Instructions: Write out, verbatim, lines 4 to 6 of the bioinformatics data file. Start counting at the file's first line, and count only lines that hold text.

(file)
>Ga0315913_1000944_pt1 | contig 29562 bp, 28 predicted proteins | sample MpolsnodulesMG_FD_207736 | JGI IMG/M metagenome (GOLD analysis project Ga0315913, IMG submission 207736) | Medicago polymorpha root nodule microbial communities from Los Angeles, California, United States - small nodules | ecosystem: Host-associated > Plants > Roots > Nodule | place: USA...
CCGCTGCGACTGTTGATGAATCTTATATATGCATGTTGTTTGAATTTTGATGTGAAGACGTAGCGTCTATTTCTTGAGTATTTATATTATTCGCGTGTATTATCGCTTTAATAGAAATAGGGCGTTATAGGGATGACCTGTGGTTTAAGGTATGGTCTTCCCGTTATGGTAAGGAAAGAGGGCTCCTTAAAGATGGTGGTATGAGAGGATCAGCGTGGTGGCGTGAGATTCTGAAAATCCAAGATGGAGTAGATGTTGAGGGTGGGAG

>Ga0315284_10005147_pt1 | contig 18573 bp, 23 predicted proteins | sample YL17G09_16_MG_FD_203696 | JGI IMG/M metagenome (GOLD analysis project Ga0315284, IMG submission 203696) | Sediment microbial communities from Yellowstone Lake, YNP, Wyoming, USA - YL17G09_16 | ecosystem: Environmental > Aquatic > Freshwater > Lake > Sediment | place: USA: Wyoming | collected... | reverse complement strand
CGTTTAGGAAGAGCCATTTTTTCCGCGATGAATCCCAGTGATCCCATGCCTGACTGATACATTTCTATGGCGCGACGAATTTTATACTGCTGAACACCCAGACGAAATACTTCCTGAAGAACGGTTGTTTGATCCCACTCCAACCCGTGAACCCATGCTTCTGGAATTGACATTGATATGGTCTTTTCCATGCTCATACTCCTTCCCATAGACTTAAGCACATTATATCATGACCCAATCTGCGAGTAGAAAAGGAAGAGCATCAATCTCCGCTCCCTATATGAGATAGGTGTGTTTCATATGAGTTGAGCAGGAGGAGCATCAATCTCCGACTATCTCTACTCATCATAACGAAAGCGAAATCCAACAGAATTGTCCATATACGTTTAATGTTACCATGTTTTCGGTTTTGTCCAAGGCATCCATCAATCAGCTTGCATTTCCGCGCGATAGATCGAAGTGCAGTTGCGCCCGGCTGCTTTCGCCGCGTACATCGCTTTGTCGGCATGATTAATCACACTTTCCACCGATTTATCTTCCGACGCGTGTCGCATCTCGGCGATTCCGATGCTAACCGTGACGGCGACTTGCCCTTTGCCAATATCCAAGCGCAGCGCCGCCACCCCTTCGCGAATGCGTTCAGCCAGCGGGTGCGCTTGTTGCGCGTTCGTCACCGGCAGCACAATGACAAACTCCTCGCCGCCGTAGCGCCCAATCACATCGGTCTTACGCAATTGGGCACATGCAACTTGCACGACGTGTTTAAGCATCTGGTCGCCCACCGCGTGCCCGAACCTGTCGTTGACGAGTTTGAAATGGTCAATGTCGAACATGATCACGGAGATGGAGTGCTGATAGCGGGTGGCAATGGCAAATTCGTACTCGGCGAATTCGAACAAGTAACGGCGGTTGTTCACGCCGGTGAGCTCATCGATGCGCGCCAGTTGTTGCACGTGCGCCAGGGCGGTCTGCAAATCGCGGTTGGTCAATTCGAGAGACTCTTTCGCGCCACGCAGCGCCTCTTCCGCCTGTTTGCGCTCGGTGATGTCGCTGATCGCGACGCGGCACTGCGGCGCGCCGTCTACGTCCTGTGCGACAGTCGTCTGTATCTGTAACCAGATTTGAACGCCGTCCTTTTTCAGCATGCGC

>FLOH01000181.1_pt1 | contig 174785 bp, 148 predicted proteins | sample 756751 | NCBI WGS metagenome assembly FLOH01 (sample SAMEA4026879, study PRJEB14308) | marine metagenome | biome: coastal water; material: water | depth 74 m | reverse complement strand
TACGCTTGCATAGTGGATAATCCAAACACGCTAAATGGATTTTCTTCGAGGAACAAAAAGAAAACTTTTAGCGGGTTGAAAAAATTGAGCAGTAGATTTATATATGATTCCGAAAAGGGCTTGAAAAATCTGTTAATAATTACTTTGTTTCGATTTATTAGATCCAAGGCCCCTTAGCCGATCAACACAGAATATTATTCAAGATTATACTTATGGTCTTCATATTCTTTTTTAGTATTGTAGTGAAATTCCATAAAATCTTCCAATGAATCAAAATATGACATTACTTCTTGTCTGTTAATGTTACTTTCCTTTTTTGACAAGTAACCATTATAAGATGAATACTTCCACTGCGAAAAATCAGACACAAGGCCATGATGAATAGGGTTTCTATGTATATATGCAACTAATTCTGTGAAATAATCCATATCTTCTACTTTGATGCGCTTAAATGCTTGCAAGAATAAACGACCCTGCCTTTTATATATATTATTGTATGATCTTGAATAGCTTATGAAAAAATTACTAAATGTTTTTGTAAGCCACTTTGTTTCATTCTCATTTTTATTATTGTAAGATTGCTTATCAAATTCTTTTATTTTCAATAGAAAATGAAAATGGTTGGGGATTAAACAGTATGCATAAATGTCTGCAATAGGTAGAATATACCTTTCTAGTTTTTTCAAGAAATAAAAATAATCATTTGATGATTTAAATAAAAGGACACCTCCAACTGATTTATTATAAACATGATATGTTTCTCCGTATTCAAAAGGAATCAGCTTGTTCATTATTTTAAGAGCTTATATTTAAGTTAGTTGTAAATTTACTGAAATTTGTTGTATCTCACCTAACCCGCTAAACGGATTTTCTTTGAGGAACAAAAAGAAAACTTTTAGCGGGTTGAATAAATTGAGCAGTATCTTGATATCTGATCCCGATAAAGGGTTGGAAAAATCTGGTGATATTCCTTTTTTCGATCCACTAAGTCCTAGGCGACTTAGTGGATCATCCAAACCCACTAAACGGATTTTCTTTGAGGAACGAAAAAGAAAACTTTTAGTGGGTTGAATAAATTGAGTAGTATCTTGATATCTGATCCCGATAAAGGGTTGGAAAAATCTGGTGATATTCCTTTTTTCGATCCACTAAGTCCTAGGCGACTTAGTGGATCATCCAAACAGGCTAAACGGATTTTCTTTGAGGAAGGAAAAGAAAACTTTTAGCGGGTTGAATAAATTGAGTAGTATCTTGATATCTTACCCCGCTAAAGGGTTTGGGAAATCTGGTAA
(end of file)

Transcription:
CGTTTAGGAAGAGCCATTTTTTCCGCGATGAATCCCAGTGATCCCATGCCTGACTGATACATTTCTATGGCGCGACGAATTTTATACTGCTGAACACCCAGACGAAATACTTCCTGAAGAACGGTTGTTTGATCCCACTCCAACCCGTGAACCCATGCTTCTGGAATTGACATTGATATGGTCTTTTCCATGCTCATACTCCTTCCCATAGACTTAAGCACATTATATCATGACCCAATCTGCGAGTAGAAAAGGAAGAGCATCAATCTCCGCTCCCTATATGAGATAGGTGTGTTTCATATGAGTTGAGCAGGAGGAGCATCAATCTCCGACTATCTCTACTCATCATAACGAAAGCGAAATCCAACAGAATTGTCCATATACGTTTAATGTTACCATGTTTTCGGTTTTGTCCAAGGCATCCATCAATCAGCTTGCATTTCCGCGCGATAGATCGAAGTGCAGTTGCGCCCGGCTGCTTTCGCCGCGTACATCGCTTTGTCGGCATGATTAATCACACTTTCCACCGATTTATCTTCCGACGCGTGTCGCATCTCGGCGATTCCGATGCTAACCGTGACGGCGACTTGCCCTTTGCCAATATCCAAGCGCAGCGCCGCCACCCCTTCGCGAATGCGTTCAGCCAGCGGGTGCGCTTGTTGCGCGTTCGTCACCGGCAGCACAATGACAAACTCCTCGCCGCCGTAGCGCCCAATCACATCGGTCTTACGCAATTGGGCACATGCAACTTGCACGACGTGTTTAAGCATCTGGTCGCCCACCGCGTGCCCGAACCTGTCGTTGACGAGTTTGAAATGGTCAATGTCGAACATGATCACGGAGATGGAGTGCTGATAGCGGGTGGCAATGGCAAATTCGTACTCGGCGAATTCGAACAAGTAACGGCGGTTGTTCACGCCGGTGAGCTCATCGATGCGCGCCAGTTGTTGCACGTGCGCCAGGGCGGTCTGCAAATCGCGGTTGGTCAATTCGAGAGACTCTTTCGCGCCACGCAGCGCCTCTTCCGCCTGTTTGCGCTCGGTGATGTCGCTGATCGCGACGCGGCACTGCGGCGCGCCGTCTACGTCCTGTGCGACAGTCGTCTGTATCTGTAACCAGATTTGAACGCCGTCCTTTTTCAGCATGCGC

>FLOH01000181.1_pt1 | contig 174785 bp, 148 predicted proteins | sample 756751 | NCBI WGS metagenome assembly FLOH01 (sample SAMEA4026879, study PRJEB14308) | marine metagenome | biome: coastal water; material: water | depth 74 m | reverse complement strand
TACGCTTGCATAGTGGATAATCCAAACACGCTAAATGGATTTTCTTCGAGGAACAAAAAGAAAACTTTTAGCGGGTTGAAAAAATTGAGCAGTAGATTTATATATGATTCCGAAAAGGGCTTGAAAAATCTGTTAATAATTACTTTGTTTCGATTTATTAGATCCAAGGCCCCTTAGCCGATCAACACAGAATATTATTCAAGATTATACTTATGGTCTTCATATTCTTTTTTAGTATTGTAGTGAAATTCCATAAAATCTTCCAATGAATCAAAATATGACATTACTTCTTGTCTGTTAATGTTACTTTCCTTTTTTGACAAGTAACCATTATAAGATGAATACTTCCACTGCGAAAAATCAGACACAAGGCCATGATGAATAGGGTTTCTATGTATATATGCAACTAATTCTGTGAAATAATCCATATCTTCTACTTTGATGCGCTTAAATGCTTGCAAGAATAAACGACCCTGCCTTTTATATATATTATTGTATGATCTTGAATAGCTTATGAAAAAATTACTAAATGTTTTTGTAAGCCACTTTGTTTCATTCTCATTTTTATTATTGTAAGATTGCTTATCAAATTCTTTTATTTTCAATAGAAAATGAAAATGGTTGGGGATTAAACAGTATGCATAAATGTCTGCAATAGGTAGAATATACCTTTCTAGTTTTTTCAAGAAATAAAAATAATCATTTGATGATTTAAATAAAAGGACACCTCCAACTGATTTATTATAAACATGATATGTTTCTCCGTATTCAAAAGGAATCAGCTTGTTCATTATTTTAAGAGCTTATATTTAAGTTAGTTGTAAATTTACTGAAATTTGTTGTATCTCACCTAACCCGCTAAACGGATTTTCTTTGAGGAACAAAAAGAAAACTTTTAGCGGGTTGAATAAATTGAGCAGTATCTTGATATCTGATCCCGATAAAGGGTTGGAAAAATCTGGTGATATTCCTTTTTTCGATCCACTAAGTCCTAGGCGACTTAGTGGATCATCCAAACCCACTAAACGGATTTTCTTTGAGGAACGAAAAAGAAAACTTTTAGTGGGTTGAATAAATTGAGTAGTATCTTGATATCTGATCCCGATAAAGGGTTGGAAAAATCTGGTGATATTCCTTTTTTCGATCCACTAAGTCCTAGGCGACTTAGTGGATCATCCAAACAGGCTAAACGGATTTTCTTTGAGGAAGGAAAAGAAAACTTTTAGCGGGTTGAATAAATTGAGTAGTATCTTGATATCTTACCCCGCTAAAGGGTTTGGGAAATCTGGTAA